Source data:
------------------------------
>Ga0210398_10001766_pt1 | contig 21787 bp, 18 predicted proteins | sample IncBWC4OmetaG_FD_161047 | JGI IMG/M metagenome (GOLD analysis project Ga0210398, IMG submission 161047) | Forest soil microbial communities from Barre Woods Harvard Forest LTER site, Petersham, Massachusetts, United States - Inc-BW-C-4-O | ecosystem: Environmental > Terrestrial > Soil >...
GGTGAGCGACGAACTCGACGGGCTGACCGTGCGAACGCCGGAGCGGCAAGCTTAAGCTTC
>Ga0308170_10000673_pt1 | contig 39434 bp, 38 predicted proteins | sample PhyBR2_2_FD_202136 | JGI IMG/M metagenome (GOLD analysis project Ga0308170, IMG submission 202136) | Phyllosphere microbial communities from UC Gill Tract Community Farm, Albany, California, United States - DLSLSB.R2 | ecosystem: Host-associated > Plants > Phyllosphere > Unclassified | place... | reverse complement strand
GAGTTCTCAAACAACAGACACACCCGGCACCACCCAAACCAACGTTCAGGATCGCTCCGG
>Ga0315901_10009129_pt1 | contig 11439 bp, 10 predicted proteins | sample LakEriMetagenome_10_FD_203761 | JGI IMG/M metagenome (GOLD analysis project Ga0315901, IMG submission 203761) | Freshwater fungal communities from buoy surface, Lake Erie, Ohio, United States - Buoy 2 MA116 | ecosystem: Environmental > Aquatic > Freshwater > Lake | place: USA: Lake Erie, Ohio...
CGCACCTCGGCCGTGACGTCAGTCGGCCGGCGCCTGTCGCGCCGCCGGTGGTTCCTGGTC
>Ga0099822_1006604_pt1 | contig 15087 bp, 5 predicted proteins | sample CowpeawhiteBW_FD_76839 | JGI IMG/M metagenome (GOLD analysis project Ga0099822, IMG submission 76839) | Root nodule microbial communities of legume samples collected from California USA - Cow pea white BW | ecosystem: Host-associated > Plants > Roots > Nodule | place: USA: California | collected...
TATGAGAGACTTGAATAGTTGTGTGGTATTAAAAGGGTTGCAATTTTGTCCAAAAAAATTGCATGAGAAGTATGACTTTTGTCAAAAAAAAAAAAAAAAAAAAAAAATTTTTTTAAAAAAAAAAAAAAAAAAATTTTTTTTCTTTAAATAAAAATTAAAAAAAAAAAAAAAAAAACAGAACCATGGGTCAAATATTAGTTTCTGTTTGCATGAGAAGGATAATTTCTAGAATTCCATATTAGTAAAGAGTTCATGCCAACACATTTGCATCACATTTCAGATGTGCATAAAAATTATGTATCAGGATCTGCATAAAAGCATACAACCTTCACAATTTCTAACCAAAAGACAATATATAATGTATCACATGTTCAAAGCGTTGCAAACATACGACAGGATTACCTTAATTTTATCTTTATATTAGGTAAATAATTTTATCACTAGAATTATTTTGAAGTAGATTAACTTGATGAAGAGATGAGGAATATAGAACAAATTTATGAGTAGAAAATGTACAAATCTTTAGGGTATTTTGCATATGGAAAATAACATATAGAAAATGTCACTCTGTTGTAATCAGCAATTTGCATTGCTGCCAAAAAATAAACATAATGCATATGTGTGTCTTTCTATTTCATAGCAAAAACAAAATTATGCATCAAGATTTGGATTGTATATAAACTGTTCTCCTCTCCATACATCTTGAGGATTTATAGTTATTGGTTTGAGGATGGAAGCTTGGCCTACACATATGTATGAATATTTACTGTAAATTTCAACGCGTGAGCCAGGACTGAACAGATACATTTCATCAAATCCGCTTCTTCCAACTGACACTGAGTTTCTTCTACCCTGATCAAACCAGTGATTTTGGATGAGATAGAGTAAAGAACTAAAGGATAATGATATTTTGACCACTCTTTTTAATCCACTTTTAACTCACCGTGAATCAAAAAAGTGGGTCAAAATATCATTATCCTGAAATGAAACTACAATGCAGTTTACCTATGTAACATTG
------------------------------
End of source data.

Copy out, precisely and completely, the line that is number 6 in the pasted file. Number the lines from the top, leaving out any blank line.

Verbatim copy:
CGCACCTCGGCCGTGACGTCAGTCGGCCGGCGCCTGTCGCGCCGCCGGTGGTTCCTGGTC